Unveiling the Secrets of Jordan Hall Observatory: Student Discoveries and Celestial Wonders

Welcome to Jordan Hall Observatory, a hub of scientific exploration and student discoveries. Join us as we delve into the captivating world of celestial wonders and unveil the remarkable research conducted by Notre Dame students. From accidental planet discoveries to reclassifying stars, this article takes you on a journey through the captivating realm of Jordan Hall Observatory.

Uncovering an Accidental Planet Discovery

Explore the serendipitous discovery of a new planet candidate in the constellation Auriga.

Within the hallowed halls of Jordan Hall Observatory, a remarkable discovery unfolded. McKenna Leichty, a physics major, stumbled upon the existence of a planet while studying an eclipsing polar using the observatory's advanced telescope. What started as a simple calculation error led to the revelation of a celestial body that had previously gone unnoticed.

Leichty's meticulous research and utilization of an equation from an obscure paper unveiled the presence of a 'third body' in the system, pointing towards the existence of a new planet candidate. This accidental discovery showcases the potential for groundbreaking research and unexpected revelations within the realm of astronomy.

The Sarah L. Krizmanich Telescope: A Gateway to Celestial Marvels

Delve into the capabilities of the Sarah L. Krizmanich Telescope and its role in enabling extraordinary celestial observations.

Among the array of telescopes housed within Jordan Hall, the Sarah L. Krizmanich Telescope stands out as a gateway to the cosmos. Its advanced technology allows for the observation of celestial bodies that are beyond the reach of smaller telescopes. From distant quasars to remnants of the Big Bang, this powerful instrument offers a glimpse into the wonders of the universe.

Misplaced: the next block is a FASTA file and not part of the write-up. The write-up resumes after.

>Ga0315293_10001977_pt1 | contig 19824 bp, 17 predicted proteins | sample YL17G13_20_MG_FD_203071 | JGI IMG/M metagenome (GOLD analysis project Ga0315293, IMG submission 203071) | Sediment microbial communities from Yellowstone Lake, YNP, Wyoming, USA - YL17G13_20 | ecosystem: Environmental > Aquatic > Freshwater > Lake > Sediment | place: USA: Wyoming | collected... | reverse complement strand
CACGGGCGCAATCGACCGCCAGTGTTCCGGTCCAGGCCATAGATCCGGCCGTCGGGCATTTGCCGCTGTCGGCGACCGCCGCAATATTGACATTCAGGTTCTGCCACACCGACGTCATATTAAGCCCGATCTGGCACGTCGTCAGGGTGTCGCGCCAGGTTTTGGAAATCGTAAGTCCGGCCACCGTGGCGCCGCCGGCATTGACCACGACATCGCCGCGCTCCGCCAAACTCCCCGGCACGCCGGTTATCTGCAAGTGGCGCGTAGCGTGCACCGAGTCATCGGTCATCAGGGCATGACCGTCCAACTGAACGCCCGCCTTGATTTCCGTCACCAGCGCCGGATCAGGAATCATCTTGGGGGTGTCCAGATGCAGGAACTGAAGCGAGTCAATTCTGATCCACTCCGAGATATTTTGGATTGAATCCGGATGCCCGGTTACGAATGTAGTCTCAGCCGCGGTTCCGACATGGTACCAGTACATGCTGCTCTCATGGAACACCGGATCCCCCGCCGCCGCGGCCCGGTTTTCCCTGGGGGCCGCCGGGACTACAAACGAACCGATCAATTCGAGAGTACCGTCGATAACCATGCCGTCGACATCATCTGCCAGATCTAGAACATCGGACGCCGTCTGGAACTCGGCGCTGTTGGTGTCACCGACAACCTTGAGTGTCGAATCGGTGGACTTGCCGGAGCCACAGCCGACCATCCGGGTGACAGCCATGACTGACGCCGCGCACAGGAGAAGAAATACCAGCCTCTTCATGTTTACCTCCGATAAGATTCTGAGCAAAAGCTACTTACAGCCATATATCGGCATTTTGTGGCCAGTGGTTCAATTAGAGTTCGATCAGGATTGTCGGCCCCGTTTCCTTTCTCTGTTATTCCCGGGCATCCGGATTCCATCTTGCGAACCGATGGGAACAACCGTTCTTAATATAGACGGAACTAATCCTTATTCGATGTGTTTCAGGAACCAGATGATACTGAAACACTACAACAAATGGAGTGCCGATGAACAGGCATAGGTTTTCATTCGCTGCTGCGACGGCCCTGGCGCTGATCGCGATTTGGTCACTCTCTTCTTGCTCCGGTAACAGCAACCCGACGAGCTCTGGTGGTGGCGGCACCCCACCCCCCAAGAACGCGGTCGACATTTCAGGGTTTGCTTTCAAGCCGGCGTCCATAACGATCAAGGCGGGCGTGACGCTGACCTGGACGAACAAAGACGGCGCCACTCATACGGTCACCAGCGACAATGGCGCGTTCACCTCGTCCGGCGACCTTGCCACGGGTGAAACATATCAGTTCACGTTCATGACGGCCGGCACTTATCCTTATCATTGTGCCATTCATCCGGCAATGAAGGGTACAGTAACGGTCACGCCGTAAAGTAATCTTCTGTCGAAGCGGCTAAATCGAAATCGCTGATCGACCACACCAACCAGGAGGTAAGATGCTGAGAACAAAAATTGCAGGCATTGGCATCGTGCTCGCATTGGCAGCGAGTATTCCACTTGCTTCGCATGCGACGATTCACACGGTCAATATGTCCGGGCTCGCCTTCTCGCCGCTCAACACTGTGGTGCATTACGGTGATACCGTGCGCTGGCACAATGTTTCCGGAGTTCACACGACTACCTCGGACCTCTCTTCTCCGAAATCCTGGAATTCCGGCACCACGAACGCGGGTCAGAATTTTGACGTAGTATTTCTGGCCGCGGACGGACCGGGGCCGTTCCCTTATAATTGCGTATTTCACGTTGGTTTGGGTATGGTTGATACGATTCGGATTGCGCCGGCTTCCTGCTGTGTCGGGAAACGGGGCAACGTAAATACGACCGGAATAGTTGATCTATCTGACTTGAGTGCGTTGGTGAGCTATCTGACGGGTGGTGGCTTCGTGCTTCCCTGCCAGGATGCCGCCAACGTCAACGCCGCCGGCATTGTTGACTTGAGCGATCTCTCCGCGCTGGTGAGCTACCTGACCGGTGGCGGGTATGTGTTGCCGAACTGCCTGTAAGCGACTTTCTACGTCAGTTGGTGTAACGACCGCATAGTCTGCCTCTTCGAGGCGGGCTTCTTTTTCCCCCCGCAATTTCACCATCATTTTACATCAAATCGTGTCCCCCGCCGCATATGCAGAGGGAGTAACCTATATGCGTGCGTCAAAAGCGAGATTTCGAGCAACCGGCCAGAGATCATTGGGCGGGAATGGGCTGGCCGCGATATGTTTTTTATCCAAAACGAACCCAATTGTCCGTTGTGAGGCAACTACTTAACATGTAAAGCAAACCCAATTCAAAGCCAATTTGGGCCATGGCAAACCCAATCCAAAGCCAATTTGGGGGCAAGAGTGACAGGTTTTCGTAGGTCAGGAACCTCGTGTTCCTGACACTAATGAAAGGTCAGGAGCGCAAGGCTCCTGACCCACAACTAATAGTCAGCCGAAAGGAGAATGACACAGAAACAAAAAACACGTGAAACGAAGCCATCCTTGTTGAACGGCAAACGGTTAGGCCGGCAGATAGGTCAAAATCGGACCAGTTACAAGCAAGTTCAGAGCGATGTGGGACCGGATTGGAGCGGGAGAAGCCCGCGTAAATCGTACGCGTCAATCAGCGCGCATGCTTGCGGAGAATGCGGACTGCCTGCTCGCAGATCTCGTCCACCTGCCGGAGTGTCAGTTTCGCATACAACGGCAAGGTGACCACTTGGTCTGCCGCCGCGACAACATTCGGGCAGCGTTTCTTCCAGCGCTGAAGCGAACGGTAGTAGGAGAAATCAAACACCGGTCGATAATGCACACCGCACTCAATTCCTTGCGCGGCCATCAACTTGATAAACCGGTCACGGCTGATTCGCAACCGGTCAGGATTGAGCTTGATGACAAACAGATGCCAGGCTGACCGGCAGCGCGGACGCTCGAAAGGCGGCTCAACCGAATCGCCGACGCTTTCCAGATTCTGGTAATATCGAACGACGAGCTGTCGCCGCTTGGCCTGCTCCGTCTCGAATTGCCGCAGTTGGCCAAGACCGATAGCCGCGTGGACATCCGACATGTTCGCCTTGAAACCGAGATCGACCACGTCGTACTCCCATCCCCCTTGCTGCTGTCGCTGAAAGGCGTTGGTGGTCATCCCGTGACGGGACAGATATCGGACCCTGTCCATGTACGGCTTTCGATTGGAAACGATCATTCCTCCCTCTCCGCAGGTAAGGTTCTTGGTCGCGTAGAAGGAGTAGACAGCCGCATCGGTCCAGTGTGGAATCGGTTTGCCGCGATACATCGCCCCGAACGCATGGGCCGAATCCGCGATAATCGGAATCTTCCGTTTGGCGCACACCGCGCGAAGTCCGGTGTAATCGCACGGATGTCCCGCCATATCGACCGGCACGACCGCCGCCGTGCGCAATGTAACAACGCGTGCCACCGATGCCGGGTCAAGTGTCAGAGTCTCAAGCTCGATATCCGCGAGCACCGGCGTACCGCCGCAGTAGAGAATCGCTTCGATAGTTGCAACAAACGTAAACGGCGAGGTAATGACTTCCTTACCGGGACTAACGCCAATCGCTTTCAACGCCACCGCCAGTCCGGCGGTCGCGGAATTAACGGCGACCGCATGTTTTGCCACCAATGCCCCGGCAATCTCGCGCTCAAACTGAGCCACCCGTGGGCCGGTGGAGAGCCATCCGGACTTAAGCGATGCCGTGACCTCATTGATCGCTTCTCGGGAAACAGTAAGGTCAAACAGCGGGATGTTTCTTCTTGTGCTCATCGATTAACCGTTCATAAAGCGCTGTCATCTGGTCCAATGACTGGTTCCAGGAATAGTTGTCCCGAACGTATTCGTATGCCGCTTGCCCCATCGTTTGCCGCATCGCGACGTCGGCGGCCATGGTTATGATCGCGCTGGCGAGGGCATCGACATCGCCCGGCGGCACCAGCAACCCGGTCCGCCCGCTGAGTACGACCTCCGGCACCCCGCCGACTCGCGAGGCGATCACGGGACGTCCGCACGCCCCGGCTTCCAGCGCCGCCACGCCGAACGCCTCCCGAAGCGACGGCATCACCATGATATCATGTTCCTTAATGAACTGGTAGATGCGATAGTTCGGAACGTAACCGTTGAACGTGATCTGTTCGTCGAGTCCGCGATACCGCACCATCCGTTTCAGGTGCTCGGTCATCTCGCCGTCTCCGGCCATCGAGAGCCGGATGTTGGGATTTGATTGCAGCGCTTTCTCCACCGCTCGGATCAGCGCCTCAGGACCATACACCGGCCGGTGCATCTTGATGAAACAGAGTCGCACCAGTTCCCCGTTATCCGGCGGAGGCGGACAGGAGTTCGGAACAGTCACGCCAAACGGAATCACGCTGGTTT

Physics majors, like McKenna Leichty and Anousha Greiveldinger, harness the capabilities of the Kriz to conduct their research. Leichty's accidental planet discovery and Greiveldinger's reclassification of a star highlight the instrumental role this telescope plays in facilitating groundbreaking student research.

A Window to the Night Sky: Accessing the Observatory

Discover the opportunities for students to explore the night sky and conduct research at Jordan Hall Observatory.

Jordan Hall Observatory serves as a haven for Notre Dame students enrolled in physics classes that delve into the mysteries of the night sky. The observatory opens its doors to students taking courses such as Descriptive Astronomy and Elementary Cosmology, providing them with the chance to study the cosmos firsthand.

Throughout the academic year, students can access the observatory during designated hours, which vary depending on the season. From witnessing the splendor of distant stars to observing astronomical events like eclipses, the observatory offers a unique platform for students to engage with the wonders of the universe.

Public Engagement and Celestial Events

Explore the opportunities for public engagement and stargazing events at Jordan Hall Observatory.

While primarily catering to students, Jordan Hall Observatory also opens its doors to the public on special occasions. Stargazing nights for faculty and their families provide a chance to share the awe-inspiring beauty of the night sky. Additionally, the observatory hosts public viewings of celestial events, such as lunar eclipses and upcoming solar eclipses.

These events not only foster a sense of wonder and curiosity among attendees but also serve as opportunities for the public to learn from the expertise of the faculty and students at Jordan Hall Observatory. By bridging the gap between academia and the community, these events contribute to a broader understanding and appreciation of the universe.

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